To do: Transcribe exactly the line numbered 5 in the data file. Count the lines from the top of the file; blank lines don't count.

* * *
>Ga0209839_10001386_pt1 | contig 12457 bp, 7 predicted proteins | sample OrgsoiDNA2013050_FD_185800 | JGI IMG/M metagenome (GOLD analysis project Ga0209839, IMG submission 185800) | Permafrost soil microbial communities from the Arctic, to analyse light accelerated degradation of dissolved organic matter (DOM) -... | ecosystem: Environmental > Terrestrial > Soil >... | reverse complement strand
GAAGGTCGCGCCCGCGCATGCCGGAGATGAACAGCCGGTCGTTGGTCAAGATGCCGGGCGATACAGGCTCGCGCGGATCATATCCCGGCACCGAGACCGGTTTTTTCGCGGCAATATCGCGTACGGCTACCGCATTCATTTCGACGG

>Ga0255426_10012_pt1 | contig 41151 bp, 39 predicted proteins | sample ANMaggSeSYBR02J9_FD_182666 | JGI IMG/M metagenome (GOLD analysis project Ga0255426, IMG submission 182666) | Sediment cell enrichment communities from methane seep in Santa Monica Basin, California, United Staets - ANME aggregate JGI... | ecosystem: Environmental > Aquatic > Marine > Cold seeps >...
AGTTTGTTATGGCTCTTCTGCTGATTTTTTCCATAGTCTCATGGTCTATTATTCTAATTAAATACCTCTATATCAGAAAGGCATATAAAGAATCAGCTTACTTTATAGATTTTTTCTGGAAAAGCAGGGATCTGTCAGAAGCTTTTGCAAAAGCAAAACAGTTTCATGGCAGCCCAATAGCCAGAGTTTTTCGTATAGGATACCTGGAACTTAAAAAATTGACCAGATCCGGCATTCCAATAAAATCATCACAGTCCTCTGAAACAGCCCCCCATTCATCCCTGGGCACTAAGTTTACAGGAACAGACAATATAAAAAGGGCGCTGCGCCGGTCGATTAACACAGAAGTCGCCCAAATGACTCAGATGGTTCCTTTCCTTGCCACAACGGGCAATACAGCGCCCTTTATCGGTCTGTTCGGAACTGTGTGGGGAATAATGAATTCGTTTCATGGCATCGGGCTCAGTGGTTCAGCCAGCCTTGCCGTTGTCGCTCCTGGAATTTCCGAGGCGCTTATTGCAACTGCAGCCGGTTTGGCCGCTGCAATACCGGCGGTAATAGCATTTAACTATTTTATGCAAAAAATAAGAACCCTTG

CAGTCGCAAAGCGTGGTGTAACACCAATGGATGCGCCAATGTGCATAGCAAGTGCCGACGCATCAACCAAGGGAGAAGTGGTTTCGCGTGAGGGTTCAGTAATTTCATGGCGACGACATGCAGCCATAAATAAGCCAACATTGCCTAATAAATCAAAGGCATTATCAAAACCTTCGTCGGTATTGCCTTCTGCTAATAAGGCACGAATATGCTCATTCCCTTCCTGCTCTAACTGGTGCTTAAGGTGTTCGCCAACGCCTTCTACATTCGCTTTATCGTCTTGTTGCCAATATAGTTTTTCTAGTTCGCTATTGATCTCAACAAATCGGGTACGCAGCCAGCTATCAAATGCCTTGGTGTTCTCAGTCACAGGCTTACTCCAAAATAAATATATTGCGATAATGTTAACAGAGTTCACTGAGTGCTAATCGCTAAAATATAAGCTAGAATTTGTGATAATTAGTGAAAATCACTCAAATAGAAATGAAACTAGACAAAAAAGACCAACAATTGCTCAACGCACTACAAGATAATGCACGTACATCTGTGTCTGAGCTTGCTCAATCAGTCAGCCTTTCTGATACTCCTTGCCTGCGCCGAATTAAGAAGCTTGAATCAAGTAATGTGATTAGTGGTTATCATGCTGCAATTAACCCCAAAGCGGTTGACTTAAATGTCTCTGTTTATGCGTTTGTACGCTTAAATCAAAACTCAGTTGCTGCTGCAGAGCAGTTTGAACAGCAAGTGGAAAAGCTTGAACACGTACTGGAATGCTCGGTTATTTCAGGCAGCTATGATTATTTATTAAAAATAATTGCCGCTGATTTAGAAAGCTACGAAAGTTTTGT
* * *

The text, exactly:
CAGTCGCAAAGCGTGGTGTAACACCAATGGATGCGCCAATGTGCATAGCAAGTGCCGACGCATCAACCAAGGGAGAAGTGGTTTCGCGTGAGGGTTCAGTAATTTCATGGCGACGACATGCAGCCATAAATAAGCCAACATTGCCTAATAAATCAAAGGCATTATCAAAACCTTCGTCGGTATTGCCTTCTGCTAATAAGGCACGAATATGCTCATTCCCTTCCTGCTCTAACTGGTGCTTAAGGTGTTCGCCAACGCCTTCTACATTCGCTTTATCGTCTTGTTGCCAATATAGTTTTTCTAGTTCGCTATTGATCTCAACAAATCGGGTACGCAGCCAGCTATCAAATGCCTTGGTGTTCTCAGTCACAGGCTTACTCCAAAATAAATATATTGCGATAATGTTAACAGAGTTCACTGAGTGCTAATCGCTAAAATATAAGCTAGAATTTGTGATAATTAGTGAAAATCACTCAAATAGAAATGAAACTAGACAAAAAAGACCAACAATTGCTCAACGCACTACAAGATAATGCACGTACATCTGTGTCTGAGCTTGCTCAATCAGTCAGCCTTTCTGATACTCCTTGCCTGCGCCGAATTAAGAAGCTTGAATCAAGTAATGTGATTAGTGGTTATCATGCTGCAATTAACCCCAAAGCGGTTGACTTAAATGTCTCTGTTTATGCGTTTGTACGCTTAAATCAAAACTCAGTTGCTGCTGCAGAGCAGTTTGAACAGCAAGTGGAAAAGCTTGAACACGTACTGGAATGCTCGGTTATTTCAGGCAGCTATGATTATTTATTAAAAATAATTGCCGCTGATTTAGAAAGCTACGAAAGTTTTGT